Amazon just gave authors the ability to buy bulk quantities of their ebooks as a way to provide free copies to readers. Amazon hopes this will help authors better market their books through giveaways and advance reviews. However, many are not convinced. There are plenty of other, much cheaper ways for an author to get someone a copy of their ebook, and some believe this feature will only give people the ability to manipulate bestseller lists.
“How to write that book” advice is everywhere, but how to do so without completely losing it is another step entirely. Here, The Atlantic offers honest advice on dealing with procrastination and commentary on the mental burden it can bring. One of their tips might help with your next undertaking.
A case headed for the Supreme Court could change the future of copyright lawsuits. The case will decide whether someone can sue for copyright infringement the moment they submit the application for a copyright or if they have to wait until that application is accepted. Not requiring the lengthy wait would allow creators greater ability to protect their work.
A recent UK study conducted by Arts Council England found that only 1% of children’s books have a main character who is black or minority ethnic. Additionally, those that do are disproportionately focused on political issues. The director of the study called the findings “stark and shocking.”
The Chronicle of Higher Education
Even if you’re more interested in reach than sales, success requires effective marketing—and that requires the intense involvement of the author. Not having a well-developed author platform means missing out on one of the best ways to ensure the success of your work. Just relying on your publisher to get your name out is never enough.
Despite UK publishers’ record-breaking £5.7 billion in sales for 2017, authors’ earnings are down, and publishers are not necessarily seeing higher profits. Overpaying celebrity authors and underpaying those who write for a living is one part of the problem. Others accuse Amazon “of using its power to keep book prices artificially low, which had undermined authors’ incomes.”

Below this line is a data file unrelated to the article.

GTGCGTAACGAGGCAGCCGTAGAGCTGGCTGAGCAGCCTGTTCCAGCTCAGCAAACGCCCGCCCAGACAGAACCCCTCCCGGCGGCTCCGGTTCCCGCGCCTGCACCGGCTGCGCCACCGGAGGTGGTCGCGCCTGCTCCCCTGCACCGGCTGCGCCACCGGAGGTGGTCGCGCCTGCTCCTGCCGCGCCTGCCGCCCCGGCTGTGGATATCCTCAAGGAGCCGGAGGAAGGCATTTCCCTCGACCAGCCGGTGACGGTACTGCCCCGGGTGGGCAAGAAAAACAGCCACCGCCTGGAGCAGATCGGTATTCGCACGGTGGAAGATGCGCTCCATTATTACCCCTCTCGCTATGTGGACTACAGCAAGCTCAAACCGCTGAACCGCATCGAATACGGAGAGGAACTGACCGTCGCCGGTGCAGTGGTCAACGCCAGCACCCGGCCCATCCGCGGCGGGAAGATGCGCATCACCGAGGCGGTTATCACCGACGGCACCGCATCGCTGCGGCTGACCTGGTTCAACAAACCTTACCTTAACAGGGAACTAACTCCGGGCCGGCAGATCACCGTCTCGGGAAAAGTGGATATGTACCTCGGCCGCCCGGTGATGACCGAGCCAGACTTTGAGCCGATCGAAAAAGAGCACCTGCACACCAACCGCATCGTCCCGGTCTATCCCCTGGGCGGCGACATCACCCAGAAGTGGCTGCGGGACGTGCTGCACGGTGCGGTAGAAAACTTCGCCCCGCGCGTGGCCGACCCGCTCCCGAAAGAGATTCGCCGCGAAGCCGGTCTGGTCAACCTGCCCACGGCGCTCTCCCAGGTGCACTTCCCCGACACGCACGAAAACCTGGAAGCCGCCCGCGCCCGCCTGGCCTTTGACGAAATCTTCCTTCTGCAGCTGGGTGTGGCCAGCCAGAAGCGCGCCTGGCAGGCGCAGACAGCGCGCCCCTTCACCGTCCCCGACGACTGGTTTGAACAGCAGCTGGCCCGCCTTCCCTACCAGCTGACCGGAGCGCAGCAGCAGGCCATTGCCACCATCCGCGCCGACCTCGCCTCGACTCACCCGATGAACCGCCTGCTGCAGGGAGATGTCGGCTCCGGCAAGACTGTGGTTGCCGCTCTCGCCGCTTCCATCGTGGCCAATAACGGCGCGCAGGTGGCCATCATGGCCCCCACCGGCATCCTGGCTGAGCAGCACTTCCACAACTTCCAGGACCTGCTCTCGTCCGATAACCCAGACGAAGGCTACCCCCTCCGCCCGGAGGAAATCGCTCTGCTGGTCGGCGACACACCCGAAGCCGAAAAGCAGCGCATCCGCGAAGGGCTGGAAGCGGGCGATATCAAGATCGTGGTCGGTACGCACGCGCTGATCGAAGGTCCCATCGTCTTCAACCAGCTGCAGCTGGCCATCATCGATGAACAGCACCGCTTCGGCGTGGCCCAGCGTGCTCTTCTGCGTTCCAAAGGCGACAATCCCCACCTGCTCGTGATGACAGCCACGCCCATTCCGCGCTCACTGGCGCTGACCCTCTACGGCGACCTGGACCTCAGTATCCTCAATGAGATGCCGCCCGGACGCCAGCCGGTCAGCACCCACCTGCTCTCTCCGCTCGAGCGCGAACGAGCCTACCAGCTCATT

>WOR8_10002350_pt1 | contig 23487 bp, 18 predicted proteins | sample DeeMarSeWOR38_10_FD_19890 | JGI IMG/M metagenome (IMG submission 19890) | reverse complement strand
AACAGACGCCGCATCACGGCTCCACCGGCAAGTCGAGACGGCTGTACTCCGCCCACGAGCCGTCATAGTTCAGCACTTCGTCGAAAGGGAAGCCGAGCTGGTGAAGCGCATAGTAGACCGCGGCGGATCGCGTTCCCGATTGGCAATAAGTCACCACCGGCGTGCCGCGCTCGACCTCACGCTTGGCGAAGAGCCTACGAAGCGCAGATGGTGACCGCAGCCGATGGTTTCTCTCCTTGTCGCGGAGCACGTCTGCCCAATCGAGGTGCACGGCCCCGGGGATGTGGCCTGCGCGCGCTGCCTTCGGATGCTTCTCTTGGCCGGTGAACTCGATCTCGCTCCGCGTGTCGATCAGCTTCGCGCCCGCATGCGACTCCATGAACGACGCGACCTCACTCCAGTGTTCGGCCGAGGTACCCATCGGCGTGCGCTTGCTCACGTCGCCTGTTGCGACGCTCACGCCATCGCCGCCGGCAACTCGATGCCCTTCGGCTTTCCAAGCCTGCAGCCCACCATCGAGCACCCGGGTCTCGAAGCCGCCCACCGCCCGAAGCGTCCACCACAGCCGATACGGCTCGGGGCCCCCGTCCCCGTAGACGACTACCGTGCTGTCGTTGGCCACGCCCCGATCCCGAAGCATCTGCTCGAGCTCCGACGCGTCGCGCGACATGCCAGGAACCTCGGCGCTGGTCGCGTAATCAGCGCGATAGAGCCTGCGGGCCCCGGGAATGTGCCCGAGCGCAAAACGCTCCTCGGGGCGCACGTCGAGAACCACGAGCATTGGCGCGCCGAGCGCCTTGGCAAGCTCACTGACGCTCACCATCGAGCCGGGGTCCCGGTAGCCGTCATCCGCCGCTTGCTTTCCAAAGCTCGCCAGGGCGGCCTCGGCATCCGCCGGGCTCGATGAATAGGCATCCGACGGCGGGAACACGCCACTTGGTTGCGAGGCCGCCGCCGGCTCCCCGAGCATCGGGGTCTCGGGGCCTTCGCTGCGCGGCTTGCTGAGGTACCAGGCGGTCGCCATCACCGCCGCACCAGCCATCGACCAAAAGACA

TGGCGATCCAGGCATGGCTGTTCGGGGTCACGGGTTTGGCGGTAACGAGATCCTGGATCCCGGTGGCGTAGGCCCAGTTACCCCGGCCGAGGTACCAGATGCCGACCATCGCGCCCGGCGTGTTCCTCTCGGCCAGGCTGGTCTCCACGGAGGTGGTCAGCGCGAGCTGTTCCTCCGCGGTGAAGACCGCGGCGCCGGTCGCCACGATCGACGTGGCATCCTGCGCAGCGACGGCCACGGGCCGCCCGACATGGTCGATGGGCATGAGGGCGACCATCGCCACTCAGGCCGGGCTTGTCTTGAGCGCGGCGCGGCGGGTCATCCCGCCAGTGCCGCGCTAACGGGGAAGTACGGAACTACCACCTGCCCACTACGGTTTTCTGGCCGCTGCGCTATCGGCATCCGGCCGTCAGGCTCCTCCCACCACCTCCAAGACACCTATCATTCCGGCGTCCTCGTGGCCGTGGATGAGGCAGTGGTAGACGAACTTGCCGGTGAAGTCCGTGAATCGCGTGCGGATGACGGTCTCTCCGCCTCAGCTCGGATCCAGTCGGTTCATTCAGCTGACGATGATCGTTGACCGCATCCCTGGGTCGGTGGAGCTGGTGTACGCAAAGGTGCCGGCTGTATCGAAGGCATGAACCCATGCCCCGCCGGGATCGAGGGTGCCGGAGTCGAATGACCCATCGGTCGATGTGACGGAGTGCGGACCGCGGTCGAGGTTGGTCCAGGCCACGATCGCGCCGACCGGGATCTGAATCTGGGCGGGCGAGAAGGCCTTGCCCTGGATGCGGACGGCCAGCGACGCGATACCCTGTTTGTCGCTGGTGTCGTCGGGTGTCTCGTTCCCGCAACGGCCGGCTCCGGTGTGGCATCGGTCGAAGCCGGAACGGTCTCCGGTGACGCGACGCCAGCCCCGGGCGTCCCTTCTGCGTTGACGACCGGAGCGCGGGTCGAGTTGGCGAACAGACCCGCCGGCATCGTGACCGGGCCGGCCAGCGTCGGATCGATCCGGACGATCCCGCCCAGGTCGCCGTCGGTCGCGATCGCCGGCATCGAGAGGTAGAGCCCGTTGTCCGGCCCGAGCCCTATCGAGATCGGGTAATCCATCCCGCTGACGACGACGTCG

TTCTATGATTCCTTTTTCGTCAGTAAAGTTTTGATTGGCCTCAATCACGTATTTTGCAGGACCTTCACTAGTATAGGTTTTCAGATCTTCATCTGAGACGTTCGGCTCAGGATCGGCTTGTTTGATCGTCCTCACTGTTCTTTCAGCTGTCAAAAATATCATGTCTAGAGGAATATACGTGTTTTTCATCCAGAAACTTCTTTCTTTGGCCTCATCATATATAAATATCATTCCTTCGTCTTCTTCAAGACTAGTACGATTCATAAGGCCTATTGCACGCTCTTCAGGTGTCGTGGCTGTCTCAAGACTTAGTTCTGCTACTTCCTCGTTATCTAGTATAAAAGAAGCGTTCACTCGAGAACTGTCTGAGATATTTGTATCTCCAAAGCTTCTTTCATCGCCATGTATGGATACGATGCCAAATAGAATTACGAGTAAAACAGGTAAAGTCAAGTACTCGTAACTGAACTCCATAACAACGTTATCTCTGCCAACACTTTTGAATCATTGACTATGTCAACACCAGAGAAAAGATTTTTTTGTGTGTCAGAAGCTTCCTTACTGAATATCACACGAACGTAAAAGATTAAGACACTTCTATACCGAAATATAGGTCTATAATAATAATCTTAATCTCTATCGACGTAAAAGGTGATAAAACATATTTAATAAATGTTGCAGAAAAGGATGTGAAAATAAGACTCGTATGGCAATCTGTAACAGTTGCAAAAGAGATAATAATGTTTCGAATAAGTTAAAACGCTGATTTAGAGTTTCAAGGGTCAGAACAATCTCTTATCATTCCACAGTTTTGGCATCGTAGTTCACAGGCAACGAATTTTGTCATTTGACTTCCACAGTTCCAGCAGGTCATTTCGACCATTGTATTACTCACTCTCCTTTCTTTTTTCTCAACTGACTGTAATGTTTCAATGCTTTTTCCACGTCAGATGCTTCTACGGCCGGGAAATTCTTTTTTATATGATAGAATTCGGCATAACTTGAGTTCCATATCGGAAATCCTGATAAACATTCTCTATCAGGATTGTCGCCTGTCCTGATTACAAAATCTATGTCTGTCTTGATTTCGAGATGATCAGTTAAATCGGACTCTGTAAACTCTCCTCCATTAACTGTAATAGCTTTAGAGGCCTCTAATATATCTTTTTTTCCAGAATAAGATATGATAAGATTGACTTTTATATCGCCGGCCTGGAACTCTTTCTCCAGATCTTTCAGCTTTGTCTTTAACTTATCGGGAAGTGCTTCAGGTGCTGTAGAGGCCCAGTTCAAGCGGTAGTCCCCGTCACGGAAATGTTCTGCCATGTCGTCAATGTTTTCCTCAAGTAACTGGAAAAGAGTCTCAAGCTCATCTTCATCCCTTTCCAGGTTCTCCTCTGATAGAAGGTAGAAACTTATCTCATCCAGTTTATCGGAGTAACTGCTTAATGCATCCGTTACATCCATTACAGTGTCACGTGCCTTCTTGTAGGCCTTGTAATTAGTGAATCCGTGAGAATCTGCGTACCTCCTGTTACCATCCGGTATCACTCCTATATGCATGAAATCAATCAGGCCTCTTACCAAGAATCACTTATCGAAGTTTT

“The person, be it gentleman or lady, who has not pleasure in a good novel, must be intolerably stupid.” (Jane Austen)
It’s not just Oprah Winfrey or even your friends trying to coordinate a suitable date on a never-ending reply-all Gmail thread anymore. Book clubs are more popular than ever, with bookworms meeting up through more and more social media-based communities moderated by publishers, celebrities, popular newsletters, and even “influencers.”
While book clubs themselves are nothing new and a rather old school version of socializing, there has been a proliferation as of late for book clubs as a method for connecting with readers (a.k.a. consumers) while boost branding, whether it be for a company or personality. With some book clubs being advertised on city subways and even national TV shows, lucrative opportunities are ripe for marketers, publishers, and authors.
Ian Small, CEO of Audiobooks.com, speaks on the current success and future promise of audiobooks: “With the more recent adoption of smartwatches, smart home speakers and other connected devices, audiobooks are able to integrate with people’s lifestyles more than ever before, and I don’t see that slowing down anytime soon.”
Combined print and digital book sales in the genres of science fiction and fantasy have doubled since 2010, according to data from the publishing industry analysis blog Author Earnings. This reality is going unreported, Author Earnings notes, largely because of a lack of transparency surrounding the amount of sales from nontraditional publishers.
The news, from a presentation given in May 2018 at the Science Fiction and Fantasy Writers of America’s 52nd Annual Nebula Conference, relies on new data covering 2017 book sales from a raft of different sources: NPD Pubtrack, NPD Bookscan, and Amazon ebook sales.
Northwest Indiana Times
An industry group is asking for signatures to a petition against newsprint tariffs it says could threaten hundreds of thousands of jobs in journalism and publishing nationwide.
Stop Tariffs on Printers & Publishers, or STOPP, is gearing up for a hearing before the International Trade Commission on tariffs of up to 32 percent on newsprint imported from Canada.
“Our members want to make sure decision makers understand the impact this case will have on over 600,000 jobs in the publishing and printing industries,” said Paul Boyle, senior vice president of public policy at the Arlington, Virginia-based News Media Alliance. “These tariffs have already had a disruptive impact on the news industry with increased costs, job loss and supply issues. We are doing everything we can to make sure that local newspapers do not become extinct.”
“But if thought corrupts language, language can also corrupt thought.” (George Orwell)
“When will you learn that there isn’t a word for everything?” (Nicole Krauss)
“We live and breathe words. … It was books that made me feel that perhaps I was not completely alone. They could be honest with me, and I with them. Reading your words, what you wrote, how you were lonely… Read moreQuote of the Day, 6/6/18
“I have hated words and I have loved them, and I hope I have made them right.” (Markus Zusak)